If a man is mistaken, instruct him kindly and show him his error. But if you are not able, blame yourself, or blame not even yourself.The actions of others are outside our control. The only things we truly can control are our own opinions, words and deeds, so
The best way of avenging yourself is not to become like the wrong doer.and
Take care not to feel towards the inhuman as they feel towards men.a mantra I find myself repeating daily as I read up on Australian politics.
But the signature feature of the Stoic, at least in the popular imagination, is the determination to cope with the situation at hand.
If you are pained by any external thing, it is not this thing that disturbs you, but your own judgement about it....And even if you are pained because you are not doing some particular thing which seems to you to be right, why do you not rather act than complain? But some insuperable obstacle is in the way? Do not be grieved then, for the cause of its not being done depends not on you. But it is not worth while to live, if this cannot be done? Take your departure then from life contentedly....Logic doesn't get more ruthlessly practical than that.
Severally on the occasion of everything that you do, pause and ask yourself, if death is a dreadful thing because it deprives you of this.When I read that I laughed aloud at its grim humour: if I die, at least I won't have to do this any more! But a friend pointed out the other side to this statement: if I die now, I won't finish this project. Like the dichotomy of control, then, it is a call both for action and for acceptance.
The first printed edition of Meditations appeared in 1558, but the manuscript it was prepared from disappeared soon afterwards, a terrifying reminder of the fragility of so much of our connection to the past. A further reminder appears in the Meditations itself, when Marcus advises us to:
Consider then what Crates says of Xenocrates himself.Indeed. Presumably he's talking about Crates the Cynic and Xenocrates the Academic, but what the former said of the latter is lost to posterity. But there are surprisingly few such obscurities. By contrast, the passage:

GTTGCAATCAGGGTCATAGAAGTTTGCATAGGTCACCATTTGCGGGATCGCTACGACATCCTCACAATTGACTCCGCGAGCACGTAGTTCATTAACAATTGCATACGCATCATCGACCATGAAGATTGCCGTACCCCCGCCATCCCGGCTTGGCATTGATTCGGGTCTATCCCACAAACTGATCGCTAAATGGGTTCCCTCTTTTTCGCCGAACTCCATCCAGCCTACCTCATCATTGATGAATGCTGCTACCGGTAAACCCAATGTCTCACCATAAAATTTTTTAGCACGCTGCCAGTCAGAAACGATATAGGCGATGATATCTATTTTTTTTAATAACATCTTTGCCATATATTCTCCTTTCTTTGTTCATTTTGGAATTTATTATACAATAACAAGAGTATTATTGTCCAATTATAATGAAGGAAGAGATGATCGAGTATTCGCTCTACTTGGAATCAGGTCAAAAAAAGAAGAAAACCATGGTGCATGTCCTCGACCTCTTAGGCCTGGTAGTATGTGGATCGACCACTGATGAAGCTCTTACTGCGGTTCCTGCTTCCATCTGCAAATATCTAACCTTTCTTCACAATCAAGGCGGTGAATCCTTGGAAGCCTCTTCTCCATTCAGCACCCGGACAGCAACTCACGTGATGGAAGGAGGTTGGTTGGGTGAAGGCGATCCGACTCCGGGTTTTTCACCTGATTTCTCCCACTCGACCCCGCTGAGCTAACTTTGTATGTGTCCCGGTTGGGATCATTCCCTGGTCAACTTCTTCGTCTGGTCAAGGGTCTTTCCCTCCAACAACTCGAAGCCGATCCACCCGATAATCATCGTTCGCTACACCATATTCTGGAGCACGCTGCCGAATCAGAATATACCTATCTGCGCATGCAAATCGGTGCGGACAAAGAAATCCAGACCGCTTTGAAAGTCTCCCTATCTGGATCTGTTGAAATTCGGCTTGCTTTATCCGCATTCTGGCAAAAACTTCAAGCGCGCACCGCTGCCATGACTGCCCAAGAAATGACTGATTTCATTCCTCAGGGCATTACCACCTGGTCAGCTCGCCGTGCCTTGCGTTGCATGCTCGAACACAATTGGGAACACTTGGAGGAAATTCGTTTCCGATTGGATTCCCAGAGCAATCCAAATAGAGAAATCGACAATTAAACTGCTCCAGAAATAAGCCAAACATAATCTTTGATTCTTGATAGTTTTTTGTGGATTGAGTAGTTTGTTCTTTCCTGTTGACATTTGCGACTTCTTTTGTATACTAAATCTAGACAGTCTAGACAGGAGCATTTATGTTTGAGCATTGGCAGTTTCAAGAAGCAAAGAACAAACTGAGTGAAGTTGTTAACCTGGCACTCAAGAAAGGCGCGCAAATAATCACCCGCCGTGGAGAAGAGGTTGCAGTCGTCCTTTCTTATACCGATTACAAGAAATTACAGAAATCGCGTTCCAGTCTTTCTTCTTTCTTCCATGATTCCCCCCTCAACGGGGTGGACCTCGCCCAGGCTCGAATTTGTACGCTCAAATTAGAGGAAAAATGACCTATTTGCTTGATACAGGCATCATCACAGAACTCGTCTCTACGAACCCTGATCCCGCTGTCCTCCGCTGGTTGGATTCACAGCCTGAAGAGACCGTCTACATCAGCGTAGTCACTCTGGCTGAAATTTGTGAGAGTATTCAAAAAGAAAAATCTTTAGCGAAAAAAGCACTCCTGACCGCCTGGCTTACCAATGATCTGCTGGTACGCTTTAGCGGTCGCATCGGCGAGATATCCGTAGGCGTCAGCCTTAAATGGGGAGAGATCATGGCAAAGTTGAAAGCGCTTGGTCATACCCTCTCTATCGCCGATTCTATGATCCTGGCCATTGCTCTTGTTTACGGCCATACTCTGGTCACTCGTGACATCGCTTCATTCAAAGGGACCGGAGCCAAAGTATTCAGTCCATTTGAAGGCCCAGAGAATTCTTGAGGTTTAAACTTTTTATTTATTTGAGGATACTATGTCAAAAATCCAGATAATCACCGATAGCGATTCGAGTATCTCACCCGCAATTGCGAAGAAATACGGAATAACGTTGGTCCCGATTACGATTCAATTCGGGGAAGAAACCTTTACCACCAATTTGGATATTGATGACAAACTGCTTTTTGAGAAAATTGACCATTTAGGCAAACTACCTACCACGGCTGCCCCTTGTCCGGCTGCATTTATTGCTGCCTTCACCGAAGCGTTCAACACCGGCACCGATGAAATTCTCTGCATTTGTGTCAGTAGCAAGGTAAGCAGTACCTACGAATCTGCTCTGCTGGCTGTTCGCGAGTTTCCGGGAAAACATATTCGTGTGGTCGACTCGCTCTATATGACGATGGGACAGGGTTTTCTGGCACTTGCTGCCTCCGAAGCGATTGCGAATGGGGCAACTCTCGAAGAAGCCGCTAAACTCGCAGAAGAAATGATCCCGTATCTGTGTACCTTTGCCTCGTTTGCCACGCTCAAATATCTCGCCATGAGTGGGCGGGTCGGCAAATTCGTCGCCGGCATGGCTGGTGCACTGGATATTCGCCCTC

If any man is able to convince me and show me that I do not think or act right, I will gladly change; for I seek the truth by which no man was ever injured. But he is injured who abides in his error and ignorance.is a message for our age. I see a variation on Jurassic Park where people rather than dinosaurs are resurrected from their DNA. He's coming for you, Donald.....
But I am wrenched from idle fantasy by a reminder of the true purpose of philosophy:
No longer talk at all about the kind of man that a good man ought to be, but be such.
We are social cooperative organisms and we are rational. For Marcus, the secret to a good life lay in embracing those two facts of our biology.
....we are made for co-operation, like feet, like hands, like eye-lids, like the rows of the upper and lower teeth. To act against one another then is contrary to nature; and it is acting against one another to be vexed and to turn away.Let me then finish as Marcus started: by giving thanks. From Marcus Aurelius I learned to be patient with my fellows, and to live according to nature.